Friday, May 15, 2009



May 15, 2009

Kenyans who steal from public coffers and stash their loot in foreign countries will now have nowhere to hide their ill-gotten wealth following the jubilation of a Bill that will permit the Government to freeze and seize such properties.

The Bill — dubbed the Mutual Legal Assistance Bill 2009 — was published yesterday by the Attorney General Amos Wako and may see cases involving assets acquired through the multi-billion scams such as the Anglo-Leasing and Goldenberg unlocked if MPs pass it into law.

The law is crucial in tracing and repatriating assets accrued from proceeds of corruption. It is also the formal way in which countries request and provide assistance in obtaining evidence located in another country. It will assist considerably in tracing assets amassed through corruption.

With this Bill Kenya, with the assistance of the US government, will now be able to co-operate in the in the case of Mr Bradley Birkenfeld, an American national turned Swiss banker who signed one of the 18 Anglo Leasing fraudulent contracts.

Mr Birkenfeld signed the contract on behalf of InfoTalent and was listed in a second credit contract as a director of the Offices of Midland Finance & Securities Limited.

It will also facilitate the widest range of assistance to be given and received by Kenya on investigations,prosecutions and judicial proceedings in relation to criminal matters.

The new law also legalises interception of telecommunications while tracing criminals, although the information would be kept confidential.

The publication of this Bill is also a major boost to the war on corruption, especially the Director of Kenya Anti Corruption Commission (Kacc)Justice Aaron Ringera who has always complained of lack of assistance from the AG’s Office.

Last year, for example, a court ruled that Kacc had no powers to seek or receive Mutual Legal Assistance(MLA) from other countries.

Cripple investigation

But Mr Ringera complained that those orders were meant to cripple the Anglo Leasing investigations.

The court’s move, Ringera said, made foreign governments view Kenya as not serious in fighting graft.

"I must speak with restraint here because my heart is raging with fury and anger. I have never been in a job more frustrating than being director of Kacc," Ringera was quoted has having said.

Hands tied

He said Britain, through its Serious Fraud Office (SFO), had committed itself to assisting Kacc and said it must be supplied with evidence that could enable the suspects be prosecuted.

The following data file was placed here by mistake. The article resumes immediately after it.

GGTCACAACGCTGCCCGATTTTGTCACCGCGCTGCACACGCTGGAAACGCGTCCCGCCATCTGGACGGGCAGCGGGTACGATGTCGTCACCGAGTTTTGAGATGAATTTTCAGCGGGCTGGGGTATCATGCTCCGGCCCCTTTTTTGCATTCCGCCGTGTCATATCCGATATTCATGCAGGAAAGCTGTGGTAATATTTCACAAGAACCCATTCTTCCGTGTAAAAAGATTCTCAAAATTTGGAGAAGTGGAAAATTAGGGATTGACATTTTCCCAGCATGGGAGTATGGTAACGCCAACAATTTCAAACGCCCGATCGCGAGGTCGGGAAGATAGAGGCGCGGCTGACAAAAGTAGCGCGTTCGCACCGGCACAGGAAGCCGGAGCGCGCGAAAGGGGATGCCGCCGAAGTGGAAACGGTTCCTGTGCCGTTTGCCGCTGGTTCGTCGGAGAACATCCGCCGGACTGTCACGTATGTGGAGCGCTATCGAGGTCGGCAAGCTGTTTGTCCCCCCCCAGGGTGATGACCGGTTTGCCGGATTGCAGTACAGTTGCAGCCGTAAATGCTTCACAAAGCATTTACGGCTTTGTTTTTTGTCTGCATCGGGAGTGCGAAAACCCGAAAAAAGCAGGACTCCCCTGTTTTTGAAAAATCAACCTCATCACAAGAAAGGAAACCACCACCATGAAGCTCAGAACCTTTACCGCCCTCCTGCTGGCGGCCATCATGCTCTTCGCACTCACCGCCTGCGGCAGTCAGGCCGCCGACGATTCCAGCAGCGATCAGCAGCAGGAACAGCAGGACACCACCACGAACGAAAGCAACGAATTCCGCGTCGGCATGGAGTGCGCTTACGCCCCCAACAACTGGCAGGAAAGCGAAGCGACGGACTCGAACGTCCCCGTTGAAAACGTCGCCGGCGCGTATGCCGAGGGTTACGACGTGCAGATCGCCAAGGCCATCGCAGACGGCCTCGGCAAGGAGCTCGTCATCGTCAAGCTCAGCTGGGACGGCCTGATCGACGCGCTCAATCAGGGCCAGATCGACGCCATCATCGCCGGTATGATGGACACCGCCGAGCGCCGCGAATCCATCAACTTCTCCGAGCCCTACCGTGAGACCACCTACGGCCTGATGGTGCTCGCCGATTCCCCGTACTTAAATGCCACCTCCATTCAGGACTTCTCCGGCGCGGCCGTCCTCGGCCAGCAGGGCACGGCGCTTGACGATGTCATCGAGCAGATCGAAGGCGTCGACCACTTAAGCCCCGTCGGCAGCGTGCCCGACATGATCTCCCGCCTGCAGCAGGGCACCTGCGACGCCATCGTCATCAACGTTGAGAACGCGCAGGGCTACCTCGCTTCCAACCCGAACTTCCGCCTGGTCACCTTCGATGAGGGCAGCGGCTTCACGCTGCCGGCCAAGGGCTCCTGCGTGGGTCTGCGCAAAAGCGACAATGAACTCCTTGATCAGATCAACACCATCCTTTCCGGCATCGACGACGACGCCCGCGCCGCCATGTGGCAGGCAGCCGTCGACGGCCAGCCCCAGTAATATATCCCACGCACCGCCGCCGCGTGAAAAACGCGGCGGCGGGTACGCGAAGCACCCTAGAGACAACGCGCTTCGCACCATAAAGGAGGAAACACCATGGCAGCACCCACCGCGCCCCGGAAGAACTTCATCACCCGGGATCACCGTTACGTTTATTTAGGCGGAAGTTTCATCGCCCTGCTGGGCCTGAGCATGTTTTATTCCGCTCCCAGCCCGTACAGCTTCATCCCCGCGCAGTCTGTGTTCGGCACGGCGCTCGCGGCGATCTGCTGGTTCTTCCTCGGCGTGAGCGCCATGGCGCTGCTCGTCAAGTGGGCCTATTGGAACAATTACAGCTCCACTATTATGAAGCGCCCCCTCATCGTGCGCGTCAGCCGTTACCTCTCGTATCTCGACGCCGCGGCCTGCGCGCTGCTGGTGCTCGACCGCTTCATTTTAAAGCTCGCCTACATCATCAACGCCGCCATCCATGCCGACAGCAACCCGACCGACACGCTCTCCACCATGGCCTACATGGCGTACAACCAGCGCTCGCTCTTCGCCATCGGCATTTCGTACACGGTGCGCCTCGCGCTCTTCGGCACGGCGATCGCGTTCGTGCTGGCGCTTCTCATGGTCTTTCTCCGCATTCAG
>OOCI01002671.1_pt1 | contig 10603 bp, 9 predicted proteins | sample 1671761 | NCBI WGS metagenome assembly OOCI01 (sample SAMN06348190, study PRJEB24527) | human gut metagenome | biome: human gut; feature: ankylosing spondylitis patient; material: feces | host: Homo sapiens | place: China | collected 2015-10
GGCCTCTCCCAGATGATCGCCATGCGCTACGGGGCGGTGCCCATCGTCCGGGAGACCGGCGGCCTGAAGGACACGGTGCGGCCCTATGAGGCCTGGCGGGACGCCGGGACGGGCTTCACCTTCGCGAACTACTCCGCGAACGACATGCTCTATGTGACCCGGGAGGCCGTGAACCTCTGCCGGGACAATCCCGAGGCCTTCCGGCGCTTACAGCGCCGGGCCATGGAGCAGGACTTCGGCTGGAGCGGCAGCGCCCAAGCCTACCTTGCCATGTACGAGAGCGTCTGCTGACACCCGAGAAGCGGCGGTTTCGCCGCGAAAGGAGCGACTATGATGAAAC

"The Kenyan courts, however, ruled that Kacc cannot investigate the cases," he said.

The Kacc boss denied SFO stopped investigations due to lack of will from Kenya and instead said: "Our hands have been tied by the Judiciary."

Ringera named SFO, FBI, Dutch Police and Swiss AG’s office as among those that assisted Kacc in the Anglo Leasing investigations.

Speaking a day after the SFO announced that it had discontinued investigations into the Anglo Leasing

scandal due to lack of co-operation by the Kenyan government, Ringera blamed the Judiciary for the move.

But UK High Commissioner Rob Macaire said then that the Kenyan government seemed reluctant in exposing those behind the multi-billion shilling scam.

Macaire said the SFO has been waiting for communication from the Kenyan authorities showing that Kacc was willing to give evidence.

The new law will now permit Kenyan authorities to freeze or seize property after receiving a freezing or

seizure order from courts.

The new bill provides for legal assistance to be given or received by Kenya (Interstate co-operation) in

investigations, prosecutions and judicial proceedings in relation to criminal matters.

Observers and lawyers, greeted the publishing of the Bill with enthusiasm, hoping it will help unravel the mystery of assets accrued from graft proceeds

and particularly those related to Anglo Leasing and Goldenberg which have been dropped before.

Senior Counsel Paul Muite described the move as a wise act, which removes technical loopholes at a time when Kenya is seeking to freeze assets

stashed away in foreign countries.

Freeze assets

"The UK Serious Fraud Office had expressed concerns over the lack of an enabling legal framework through which they would support Kenya

trace such assets." Muite said.

But he expressed fears Kenya was famous for enacting laws but lacked goodwill in implementing them.

"A law does not implement itself. There must be political goodwill to implement them," Muite said.

The chairman of Pan African Lawyers Union Tom Ojienda said: "The law is good and timely and will help repatriate assets of corruption."

"It has been the missing link in asset tracing and will help Kacc accomplish its duty," Mr Ojienda said.

AG Wako said the object of the Bill was to facilitate the widest range of assistance to be given and received by Kenya in investigations, prosecutions

and judicial proceedings in relation to criminal matters.

The law will compel the country to assist in proceedings involving the identification, tracing freezing, seizure and confiscation of the proceeds

and instruments of crime under its laws or any other arrangement to which Kenya may be bound in relation to requesting state.

The law also allows admissibility in Kenya of evidence obtained abroad, and seeks to create a Central Authority to perform functions related to this proposed law.